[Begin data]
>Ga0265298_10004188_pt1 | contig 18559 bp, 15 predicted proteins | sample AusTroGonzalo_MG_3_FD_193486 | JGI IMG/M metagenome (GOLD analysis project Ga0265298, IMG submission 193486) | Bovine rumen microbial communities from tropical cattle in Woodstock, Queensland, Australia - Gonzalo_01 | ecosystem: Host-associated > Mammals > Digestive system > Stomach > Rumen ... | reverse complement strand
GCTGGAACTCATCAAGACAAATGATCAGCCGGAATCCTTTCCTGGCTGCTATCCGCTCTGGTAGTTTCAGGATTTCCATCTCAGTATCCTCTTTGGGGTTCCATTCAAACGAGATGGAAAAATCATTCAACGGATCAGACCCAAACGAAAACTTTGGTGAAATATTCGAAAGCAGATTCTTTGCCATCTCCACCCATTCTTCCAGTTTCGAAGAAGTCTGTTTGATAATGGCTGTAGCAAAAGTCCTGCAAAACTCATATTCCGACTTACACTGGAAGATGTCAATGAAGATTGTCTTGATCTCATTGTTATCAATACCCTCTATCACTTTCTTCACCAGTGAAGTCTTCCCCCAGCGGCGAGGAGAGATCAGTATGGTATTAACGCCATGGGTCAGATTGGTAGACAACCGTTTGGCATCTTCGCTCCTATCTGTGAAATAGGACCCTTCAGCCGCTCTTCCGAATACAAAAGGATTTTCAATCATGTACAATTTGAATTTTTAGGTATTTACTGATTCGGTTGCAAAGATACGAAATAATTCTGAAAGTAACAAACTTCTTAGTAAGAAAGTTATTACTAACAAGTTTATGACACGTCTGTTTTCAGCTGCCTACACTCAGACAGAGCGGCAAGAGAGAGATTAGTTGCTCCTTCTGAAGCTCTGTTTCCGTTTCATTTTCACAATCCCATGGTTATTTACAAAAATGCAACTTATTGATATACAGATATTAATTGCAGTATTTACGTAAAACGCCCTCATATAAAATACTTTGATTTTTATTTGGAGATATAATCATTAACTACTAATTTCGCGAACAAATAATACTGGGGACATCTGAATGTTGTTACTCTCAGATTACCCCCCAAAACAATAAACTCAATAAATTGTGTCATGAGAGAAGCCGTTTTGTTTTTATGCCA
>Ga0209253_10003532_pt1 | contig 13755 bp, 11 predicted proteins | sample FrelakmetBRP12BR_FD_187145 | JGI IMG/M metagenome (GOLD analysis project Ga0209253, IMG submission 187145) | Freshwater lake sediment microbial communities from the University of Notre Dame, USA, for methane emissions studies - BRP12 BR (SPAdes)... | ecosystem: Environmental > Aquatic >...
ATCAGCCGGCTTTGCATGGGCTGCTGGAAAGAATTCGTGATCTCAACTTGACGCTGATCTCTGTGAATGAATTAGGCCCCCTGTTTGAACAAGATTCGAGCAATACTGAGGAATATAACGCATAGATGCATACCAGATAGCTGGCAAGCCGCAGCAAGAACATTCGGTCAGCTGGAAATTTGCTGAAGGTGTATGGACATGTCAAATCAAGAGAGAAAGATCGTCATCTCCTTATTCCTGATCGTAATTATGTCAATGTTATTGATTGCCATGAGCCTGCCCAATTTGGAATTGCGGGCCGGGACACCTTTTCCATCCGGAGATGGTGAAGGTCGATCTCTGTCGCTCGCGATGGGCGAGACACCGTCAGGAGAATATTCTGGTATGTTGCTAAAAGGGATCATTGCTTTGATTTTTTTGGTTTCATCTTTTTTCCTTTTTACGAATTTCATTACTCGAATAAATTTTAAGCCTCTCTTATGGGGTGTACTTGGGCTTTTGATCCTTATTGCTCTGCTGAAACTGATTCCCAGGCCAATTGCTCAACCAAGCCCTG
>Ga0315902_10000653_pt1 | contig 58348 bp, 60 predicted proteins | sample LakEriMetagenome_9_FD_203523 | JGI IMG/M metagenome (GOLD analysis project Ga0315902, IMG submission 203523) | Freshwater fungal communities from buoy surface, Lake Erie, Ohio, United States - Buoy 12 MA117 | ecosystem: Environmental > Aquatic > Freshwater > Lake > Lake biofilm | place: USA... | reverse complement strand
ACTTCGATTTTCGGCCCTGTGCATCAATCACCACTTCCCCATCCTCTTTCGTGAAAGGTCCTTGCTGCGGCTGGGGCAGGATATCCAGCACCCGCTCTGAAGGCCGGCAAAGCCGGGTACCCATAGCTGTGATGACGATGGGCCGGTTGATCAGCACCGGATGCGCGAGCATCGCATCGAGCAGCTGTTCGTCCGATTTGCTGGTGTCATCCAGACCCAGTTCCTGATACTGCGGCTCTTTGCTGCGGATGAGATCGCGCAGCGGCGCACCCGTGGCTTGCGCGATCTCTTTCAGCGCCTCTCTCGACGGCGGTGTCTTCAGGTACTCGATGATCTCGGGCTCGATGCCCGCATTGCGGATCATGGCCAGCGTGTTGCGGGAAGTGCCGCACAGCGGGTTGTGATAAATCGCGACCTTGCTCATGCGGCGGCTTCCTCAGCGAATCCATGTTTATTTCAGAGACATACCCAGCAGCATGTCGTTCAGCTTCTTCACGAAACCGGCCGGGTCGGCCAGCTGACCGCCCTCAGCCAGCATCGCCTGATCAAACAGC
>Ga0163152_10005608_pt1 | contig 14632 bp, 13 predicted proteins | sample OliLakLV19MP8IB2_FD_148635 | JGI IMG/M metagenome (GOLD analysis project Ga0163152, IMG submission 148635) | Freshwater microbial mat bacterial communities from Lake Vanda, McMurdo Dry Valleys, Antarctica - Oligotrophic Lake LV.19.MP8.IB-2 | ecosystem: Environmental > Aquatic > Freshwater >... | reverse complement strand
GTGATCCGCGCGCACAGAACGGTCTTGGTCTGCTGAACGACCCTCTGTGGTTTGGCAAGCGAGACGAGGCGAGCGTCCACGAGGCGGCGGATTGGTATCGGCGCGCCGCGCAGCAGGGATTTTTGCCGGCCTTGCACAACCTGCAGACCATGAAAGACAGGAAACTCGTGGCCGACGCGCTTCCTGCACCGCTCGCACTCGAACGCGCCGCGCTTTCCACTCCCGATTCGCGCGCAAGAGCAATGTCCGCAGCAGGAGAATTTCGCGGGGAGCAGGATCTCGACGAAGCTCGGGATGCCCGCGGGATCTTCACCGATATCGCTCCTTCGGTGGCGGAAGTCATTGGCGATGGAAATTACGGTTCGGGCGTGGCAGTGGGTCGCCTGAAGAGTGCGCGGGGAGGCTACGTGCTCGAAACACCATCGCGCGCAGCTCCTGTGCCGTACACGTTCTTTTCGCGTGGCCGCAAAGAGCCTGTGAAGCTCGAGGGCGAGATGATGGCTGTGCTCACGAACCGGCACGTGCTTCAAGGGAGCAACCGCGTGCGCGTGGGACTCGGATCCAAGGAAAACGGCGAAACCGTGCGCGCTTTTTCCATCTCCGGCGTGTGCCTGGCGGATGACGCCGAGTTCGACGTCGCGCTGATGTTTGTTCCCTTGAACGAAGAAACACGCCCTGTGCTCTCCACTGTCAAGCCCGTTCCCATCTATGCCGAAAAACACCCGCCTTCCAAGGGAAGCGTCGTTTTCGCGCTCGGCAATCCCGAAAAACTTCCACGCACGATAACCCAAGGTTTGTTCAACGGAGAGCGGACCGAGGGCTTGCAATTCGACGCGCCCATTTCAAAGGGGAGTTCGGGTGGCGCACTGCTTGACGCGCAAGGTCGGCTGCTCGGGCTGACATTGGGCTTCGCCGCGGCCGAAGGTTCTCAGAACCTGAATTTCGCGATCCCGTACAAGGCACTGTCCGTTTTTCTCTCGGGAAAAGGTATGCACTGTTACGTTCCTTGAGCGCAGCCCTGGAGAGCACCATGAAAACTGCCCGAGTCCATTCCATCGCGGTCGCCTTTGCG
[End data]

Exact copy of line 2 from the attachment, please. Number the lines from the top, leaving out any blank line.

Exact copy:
GCTGGAACTCATCAAGACAAATGATCAGCCGGAATCCTTTCCTGGCTGCTATCCGCTCTGGTAGTTTCAGGATTTCCATCTCAGTATCCTCTTTGGGGTTCCATTCAAACGAGATGGAAAAATCATTCAACGGATCAGACCCAAACGAAAACTTTGGTGAAATATTCGAAAGCAGATTCTTTGCCATCTCCACCCATTCTTCCAGTTTCGAAGAAGTCTGTTTGATAATGGCTGTAGCAAAAGTCCTGCAAAACTCATATTCCGACTTACACTGGAAGATGTCAATGAAGATTGTCTTGATCTCATTGTTATCAATACCCTCTATCACTTTCTTCACCAGTGAAGTCTTCCCCCAGCGGCGAGGAGAGATCAGTATGGTATTAACGCCATGGGTCAGATTGGTAGACAACCGTTTGGCATCTTCGCTCCTATCTGTGAAATAGGACCCTTCAGCCGCTCTTCCGAATACAAAAGGATTTTCAATCATGTACAATTTGAATTTTTAGGTATTTACTGATTCGGTTGCAAAGATACGAAATAATTCTGAAAGTAACAAACTTCTTAGTAAGAAAGTTATTACTAACAAGTTTATGACACGTCTGTTTTCAGCTGCCTACACTCAGACAGAGCGGCAAGAGAGAGATTAGTTGCTCCTTCTGAAGCTCTGTTTCCGTTTCATTTTCACAATCCCATGGTTATTTACAAAAATGCAACTTATTGATATACAGATATTAATTGCAGTATTTACGTAAAACGCCCTCATATAAAATACTTTGATTTTTATTTGGAGATATAATCATTAACTACTAATTTCGCGAACAAATAATACTGGGGACATCTGAATGTTGTTACTCTCAGATTACCCCCCAAAACAATAAACTCAATAAATTGTGTCATGAGAGAAGCCGTTTTGTTTTTATGCCA